In December 2016, she almost passed her proposals for getting traffickers out of jail.



I visited 17 pimps in prison for three years (before the pandemic), and I shared with them about Christ; 4 of them converted to Christ and are now activists for good. But during those visits I heard that inside the prison the lawyers were telling the prisoners that if this senator's draft law was passed, they would be able to leave jail.



When this senator's Bill was about to be passed I was returning from a trip to Israel, and the same feeling I had there visiting the sites of Jesus' miracles I had that night convinced that a miracle was going to happen. In the morning the President of the Parliament told me that the four political parties (PRI, PES, PVEM, Panal) were going to come out to the media and say that they were against the law.



The anger of that Jezebel, her hatred, was terrible against me with all kinds of reactions. But the anti-trafficking law went ahead. And today, after ten years of being in place, it has been analysed, with over a thousand resolutions that show how well it has worked.



But there have been more attacks. The most recent for supporting the victims of a case here in Mexico similar to well-known case of Jeffrey Epstein and Ghislaine Maxwell. They have people with a lot of power and economic resources around them, who influence politicians who are on the side of slavery and make it very difficult to fight against such crimes.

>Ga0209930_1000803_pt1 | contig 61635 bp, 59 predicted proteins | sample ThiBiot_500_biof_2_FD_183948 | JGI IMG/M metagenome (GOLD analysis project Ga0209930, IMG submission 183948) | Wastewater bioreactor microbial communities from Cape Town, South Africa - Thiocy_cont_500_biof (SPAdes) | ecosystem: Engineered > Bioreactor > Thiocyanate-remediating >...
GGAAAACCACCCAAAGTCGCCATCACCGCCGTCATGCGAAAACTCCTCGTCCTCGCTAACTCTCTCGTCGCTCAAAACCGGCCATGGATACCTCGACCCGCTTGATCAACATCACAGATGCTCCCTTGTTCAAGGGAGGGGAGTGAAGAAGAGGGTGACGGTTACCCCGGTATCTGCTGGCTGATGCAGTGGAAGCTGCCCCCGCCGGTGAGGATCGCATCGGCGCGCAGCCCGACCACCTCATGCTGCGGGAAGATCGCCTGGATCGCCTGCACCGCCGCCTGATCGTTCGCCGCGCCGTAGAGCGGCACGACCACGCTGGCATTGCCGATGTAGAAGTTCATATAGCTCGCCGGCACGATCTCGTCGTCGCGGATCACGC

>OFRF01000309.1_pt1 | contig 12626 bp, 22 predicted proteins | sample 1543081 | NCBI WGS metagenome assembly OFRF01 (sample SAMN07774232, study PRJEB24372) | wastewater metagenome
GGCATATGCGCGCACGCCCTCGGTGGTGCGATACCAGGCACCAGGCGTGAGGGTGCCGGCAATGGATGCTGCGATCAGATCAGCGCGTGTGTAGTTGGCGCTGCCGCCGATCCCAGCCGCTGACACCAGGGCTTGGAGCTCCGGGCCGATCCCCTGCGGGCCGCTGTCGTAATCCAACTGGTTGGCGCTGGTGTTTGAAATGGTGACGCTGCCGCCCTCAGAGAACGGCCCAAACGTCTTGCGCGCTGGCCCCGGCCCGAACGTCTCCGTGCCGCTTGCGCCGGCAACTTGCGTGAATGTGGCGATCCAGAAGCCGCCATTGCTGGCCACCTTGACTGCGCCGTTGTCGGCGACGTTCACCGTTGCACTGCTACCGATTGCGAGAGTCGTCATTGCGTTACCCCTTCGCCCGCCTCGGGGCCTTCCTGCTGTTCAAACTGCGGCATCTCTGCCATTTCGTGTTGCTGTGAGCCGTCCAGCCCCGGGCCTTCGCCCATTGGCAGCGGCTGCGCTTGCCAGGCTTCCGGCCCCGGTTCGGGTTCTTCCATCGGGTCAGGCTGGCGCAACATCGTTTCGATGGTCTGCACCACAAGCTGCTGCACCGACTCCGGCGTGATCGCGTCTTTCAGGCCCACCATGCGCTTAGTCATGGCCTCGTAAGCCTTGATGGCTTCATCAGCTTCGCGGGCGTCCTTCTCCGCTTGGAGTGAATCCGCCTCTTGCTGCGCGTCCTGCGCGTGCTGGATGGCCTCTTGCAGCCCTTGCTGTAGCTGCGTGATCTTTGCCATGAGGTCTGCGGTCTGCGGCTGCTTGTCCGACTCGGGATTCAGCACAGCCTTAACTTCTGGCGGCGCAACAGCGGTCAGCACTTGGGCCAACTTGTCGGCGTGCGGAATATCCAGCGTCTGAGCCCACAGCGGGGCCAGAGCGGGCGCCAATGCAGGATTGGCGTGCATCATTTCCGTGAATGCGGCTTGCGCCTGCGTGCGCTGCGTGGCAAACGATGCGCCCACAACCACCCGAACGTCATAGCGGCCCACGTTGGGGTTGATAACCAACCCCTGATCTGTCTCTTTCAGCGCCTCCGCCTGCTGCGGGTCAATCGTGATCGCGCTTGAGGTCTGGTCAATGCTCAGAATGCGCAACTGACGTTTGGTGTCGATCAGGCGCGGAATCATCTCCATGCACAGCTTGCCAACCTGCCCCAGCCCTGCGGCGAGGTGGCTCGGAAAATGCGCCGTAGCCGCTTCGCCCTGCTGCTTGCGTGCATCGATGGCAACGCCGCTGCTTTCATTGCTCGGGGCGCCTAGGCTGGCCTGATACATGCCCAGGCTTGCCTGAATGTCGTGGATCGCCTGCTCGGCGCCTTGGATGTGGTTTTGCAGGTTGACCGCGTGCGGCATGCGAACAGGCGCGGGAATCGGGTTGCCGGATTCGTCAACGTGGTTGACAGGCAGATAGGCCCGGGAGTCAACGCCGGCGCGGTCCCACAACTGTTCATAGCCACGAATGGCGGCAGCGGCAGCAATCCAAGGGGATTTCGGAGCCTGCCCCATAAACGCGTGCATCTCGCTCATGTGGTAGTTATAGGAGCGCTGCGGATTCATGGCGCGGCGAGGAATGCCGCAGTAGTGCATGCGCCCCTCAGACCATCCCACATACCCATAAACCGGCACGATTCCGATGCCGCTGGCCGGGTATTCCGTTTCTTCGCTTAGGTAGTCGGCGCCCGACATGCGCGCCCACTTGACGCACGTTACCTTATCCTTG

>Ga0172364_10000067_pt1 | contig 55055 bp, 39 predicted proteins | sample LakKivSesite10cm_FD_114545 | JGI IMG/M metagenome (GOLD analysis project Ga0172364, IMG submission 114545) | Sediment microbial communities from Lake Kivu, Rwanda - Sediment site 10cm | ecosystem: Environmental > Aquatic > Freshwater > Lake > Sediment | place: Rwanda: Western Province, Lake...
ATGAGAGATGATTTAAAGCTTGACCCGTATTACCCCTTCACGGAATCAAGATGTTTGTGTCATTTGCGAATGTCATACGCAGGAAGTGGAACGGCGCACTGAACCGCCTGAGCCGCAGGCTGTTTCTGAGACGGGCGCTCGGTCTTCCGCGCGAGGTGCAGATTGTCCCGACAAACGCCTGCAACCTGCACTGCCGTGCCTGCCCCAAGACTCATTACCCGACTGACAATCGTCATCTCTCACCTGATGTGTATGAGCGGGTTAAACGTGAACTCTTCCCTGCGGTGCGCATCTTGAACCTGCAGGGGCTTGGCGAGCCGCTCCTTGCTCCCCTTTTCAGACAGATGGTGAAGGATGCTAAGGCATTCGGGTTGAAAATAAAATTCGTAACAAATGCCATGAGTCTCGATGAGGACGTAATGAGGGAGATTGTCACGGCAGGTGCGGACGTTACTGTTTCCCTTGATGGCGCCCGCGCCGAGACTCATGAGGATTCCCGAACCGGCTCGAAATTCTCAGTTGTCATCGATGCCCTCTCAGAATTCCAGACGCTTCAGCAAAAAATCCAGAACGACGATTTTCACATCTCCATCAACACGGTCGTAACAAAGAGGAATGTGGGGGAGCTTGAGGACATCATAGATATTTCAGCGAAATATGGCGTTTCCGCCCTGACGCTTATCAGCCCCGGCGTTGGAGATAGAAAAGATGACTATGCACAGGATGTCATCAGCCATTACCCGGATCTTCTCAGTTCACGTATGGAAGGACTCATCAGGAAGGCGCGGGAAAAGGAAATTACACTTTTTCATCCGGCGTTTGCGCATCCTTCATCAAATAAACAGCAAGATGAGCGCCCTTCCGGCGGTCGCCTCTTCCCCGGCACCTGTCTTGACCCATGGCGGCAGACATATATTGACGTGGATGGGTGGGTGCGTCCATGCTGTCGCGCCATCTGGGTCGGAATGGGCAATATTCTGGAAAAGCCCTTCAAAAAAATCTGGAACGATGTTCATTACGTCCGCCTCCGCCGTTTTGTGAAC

It is important to understand what happens in black brothels [1], because when they grow, it encourages men's culture of considering women as objects; feminicides increase and a whole network of evil is created that must be confronted.



One of the greatest achievements we have had in Mexico took place in the state of Coahuila, when my colleague Rubén Moreira became governor and closed down all those black brothels and table dances to show that in that state human beings are not for sale.



This was followed by the states of Mexico and Tamaulipas doing the same. Tamaulipas was the third most violent state in Mexico in 2016 and today, thank God, by closing down the black brothels, it has moved to 26th place, which shows the influence of those places.



In those places they also invite policemen, politicians, public ministries, and deputies to sit with a girl on their legs; and they take pictures of them to extort them, they also introduce them to criminals and use them to launder money.



They are strategic points for the enemy to take over a city and a state. The result of their closure shows that such places should not exist, because closing them reduces feminicide and organised crime, and of course, dignifies women.



Learn more about the Kaleido, the non-profit organisation led by Rosi Orozco to combat human trafficking.



This is the first of a two parts inteview first published on Latin American news website Evangélico Digital. Part 2 will be published next week.



 



Endnotes



1. Centres operating outside the law. This is a common expression used in Mexico to identify businesses that encourage illegal behaviour.